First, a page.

A new program at William Woods University aims to provide education majors with needed technological expertise. The program is called eMINTS (enhancing Missouri’s Instructional Networked Teaching Strategies) Certification.
The eMINTS program seeks “to prepare our future educators to use technology more effectively and to integrate the most effective teaching strategies into teaching,” Dr. Roger Wen, associate professor of education, said.
“William Woods has long been known for innovative programs,” Dr. Sherry McCarthy, WWU vice president and academic dean, said. “eMINTS utilizes technology in classroom teaching the way it should be done—to engage students and enhance learning,”
Wen believes the program will prepare education students to achieve at a higher level, and certification will make them more marketable when they graduate.
“With the certification in hand, WWU graduates will be prepared to be the next generation of educators, and the students they teach will learn at a different level,” he said.
The eMINTS National Center offers professional development programs created by educators for educators. The center produces programs that inspire educators to use instructional strategies powered by technology, engage students in the excitement of learning and enrich teaching to dramatically improve student performance.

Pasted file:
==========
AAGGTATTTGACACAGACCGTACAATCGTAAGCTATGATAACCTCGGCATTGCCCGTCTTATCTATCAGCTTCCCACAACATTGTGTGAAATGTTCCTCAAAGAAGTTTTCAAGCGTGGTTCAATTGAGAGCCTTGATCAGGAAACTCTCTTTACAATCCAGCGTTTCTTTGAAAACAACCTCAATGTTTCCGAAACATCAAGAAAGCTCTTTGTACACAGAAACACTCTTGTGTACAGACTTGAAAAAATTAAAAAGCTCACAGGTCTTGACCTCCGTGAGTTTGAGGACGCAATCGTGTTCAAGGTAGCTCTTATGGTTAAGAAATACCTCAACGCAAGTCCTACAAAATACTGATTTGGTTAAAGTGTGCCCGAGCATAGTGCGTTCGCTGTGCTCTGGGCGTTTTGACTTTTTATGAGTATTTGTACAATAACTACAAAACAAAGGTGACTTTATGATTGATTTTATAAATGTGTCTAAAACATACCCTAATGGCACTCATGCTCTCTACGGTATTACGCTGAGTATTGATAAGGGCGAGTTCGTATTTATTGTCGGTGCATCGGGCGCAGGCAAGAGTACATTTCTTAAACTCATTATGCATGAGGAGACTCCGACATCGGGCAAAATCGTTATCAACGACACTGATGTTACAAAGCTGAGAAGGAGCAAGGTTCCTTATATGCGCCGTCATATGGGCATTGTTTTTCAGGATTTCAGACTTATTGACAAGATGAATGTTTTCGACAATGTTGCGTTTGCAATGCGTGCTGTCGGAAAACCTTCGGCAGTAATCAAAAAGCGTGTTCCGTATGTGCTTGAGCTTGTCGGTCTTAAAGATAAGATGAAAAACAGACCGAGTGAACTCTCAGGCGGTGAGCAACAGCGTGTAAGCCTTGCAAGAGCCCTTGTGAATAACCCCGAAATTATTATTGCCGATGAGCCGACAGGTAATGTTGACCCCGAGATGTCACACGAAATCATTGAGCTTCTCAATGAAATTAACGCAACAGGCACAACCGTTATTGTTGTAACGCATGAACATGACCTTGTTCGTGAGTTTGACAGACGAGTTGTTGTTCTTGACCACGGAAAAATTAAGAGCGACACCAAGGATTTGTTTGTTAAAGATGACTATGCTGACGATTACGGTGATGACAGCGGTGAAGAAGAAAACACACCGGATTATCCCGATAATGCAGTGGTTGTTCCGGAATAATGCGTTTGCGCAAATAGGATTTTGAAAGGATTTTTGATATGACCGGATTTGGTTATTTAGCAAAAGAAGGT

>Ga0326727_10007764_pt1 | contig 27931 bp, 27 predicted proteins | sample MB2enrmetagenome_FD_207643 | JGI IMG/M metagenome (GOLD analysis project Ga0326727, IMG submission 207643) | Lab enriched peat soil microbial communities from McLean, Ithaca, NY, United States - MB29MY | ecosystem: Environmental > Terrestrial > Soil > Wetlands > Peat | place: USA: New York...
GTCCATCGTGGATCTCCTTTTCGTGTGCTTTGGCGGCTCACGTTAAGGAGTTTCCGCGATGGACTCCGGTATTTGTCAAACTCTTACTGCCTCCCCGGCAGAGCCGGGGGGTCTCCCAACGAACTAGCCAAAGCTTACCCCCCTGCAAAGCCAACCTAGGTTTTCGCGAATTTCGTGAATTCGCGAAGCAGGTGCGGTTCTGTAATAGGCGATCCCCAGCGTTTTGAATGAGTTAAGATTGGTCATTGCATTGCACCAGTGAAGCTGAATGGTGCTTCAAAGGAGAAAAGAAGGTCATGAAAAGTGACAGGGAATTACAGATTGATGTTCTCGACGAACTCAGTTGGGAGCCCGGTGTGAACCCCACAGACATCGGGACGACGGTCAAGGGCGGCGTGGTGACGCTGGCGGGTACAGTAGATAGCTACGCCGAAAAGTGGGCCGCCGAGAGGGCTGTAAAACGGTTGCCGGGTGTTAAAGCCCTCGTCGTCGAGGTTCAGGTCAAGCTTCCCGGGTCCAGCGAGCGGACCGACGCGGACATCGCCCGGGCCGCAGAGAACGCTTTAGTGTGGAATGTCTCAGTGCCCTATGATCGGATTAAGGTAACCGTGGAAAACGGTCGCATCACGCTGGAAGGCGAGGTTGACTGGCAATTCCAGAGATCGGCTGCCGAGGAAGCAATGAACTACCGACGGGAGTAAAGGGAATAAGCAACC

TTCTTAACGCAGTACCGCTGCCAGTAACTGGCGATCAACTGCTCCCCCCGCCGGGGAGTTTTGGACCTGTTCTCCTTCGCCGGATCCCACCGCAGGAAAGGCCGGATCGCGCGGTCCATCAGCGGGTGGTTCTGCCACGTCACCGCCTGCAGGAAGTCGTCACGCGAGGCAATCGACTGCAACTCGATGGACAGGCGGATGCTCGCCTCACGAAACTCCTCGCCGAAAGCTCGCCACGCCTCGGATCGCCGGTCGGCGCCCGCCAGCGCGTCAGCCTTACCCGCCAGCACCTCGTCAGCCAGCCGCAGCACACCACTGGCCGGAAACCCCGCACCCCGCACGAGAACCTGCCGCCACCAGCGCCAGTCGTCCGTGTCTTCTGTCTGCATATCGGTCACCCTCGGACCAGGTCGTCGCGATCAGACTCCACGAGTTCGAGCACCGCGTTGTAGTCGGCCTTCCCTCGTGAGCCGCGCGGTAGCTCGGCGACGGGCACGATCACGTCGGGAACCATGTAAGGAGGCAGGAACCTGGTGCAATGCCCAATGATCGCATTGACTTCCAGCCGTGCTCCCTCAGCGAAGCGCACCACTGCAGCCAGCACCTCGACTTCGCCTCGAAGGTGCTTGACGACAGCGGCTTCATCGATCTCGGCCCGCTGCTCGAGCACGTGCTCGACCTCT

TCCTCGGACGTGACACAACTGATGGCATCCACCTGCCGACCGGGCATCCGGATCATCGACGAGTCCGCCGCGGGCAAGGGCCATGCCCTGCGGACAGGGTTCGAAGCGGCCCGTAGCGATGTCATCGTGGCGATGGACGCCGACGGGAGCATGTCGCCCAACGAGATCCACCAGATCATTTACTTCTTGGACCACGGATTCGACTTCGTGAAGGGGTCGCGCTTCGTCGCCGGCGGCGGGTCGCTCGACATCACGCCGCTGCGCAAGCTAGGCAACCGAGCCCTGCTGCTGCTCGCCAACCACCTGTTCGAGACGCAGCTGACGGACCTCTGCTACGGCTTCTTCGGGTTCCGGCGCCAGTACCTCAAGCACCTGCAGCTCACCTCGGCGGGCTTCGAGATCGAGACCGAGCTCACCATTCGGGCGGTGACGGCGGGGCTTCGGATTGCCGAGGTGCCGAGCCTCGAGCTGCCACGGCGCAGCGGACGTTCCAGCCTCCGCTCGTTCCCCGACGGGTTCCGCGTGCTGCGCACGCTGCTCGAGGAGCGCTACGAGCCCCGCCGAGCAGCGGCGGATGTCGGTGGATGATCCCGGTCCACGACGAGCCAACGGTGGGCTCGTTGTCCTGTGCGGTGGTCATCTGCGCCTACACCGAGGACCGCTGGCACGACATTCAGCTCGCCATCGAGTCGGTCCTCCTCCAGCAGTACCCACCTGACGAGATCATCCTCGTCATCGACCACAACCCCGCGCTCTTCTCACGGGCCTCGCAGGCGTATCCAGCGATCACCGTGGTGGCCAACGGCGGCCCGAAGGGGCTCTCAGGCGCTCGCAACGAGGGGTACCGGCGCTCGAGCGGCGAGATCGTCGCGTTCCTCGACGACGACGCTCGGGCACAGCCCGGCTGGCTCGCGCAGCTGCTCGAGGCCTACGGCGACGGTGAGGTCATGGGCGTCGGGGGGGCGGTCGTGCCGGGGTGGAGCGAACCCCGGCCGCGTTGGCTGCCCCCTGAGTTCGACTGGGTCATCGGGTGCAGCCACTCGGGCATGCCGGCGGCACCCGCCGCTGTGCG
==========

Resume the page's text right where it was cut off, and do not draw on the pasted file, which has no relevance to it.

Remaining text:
“Having the eMINTS certification available to our education students fits our mission in preparing our students to live in a global society where educators will use information and resources from around the world in their classrooms” McCarthy said.
“No longer is knowledge and information limited by the classroom teacher’s background or the district’s resources. The teacher is becoming a facilitator for information and knowledge from sources in other schools districts, other states and other countries.”
The path to becoming an eMINTS teacher includes completing the eMINTS comprehensive professional development program as a pre-service teacher, student teaching in an approved eMINTS classroom (additional credit hours) and successful portfolio completion.
The eMINTS program now serves students in more than 4,500 classrooms in Missouri and eight other states (Alabama, Arkansas, Delaware, Illinois, Maryland, New Jersey, Nevada and Utah), as well as in New South Wales, Australia. It is available for all subject areas and adaptable to all grade levels, K-12.
The program at WWU will start with elementary education majors and certification is expected to be available by 2014.
“The instructors first have to be trained in the eMints methods and must completely redevelop courses around the eMints philosophy of technology in education,” McCarthy explained.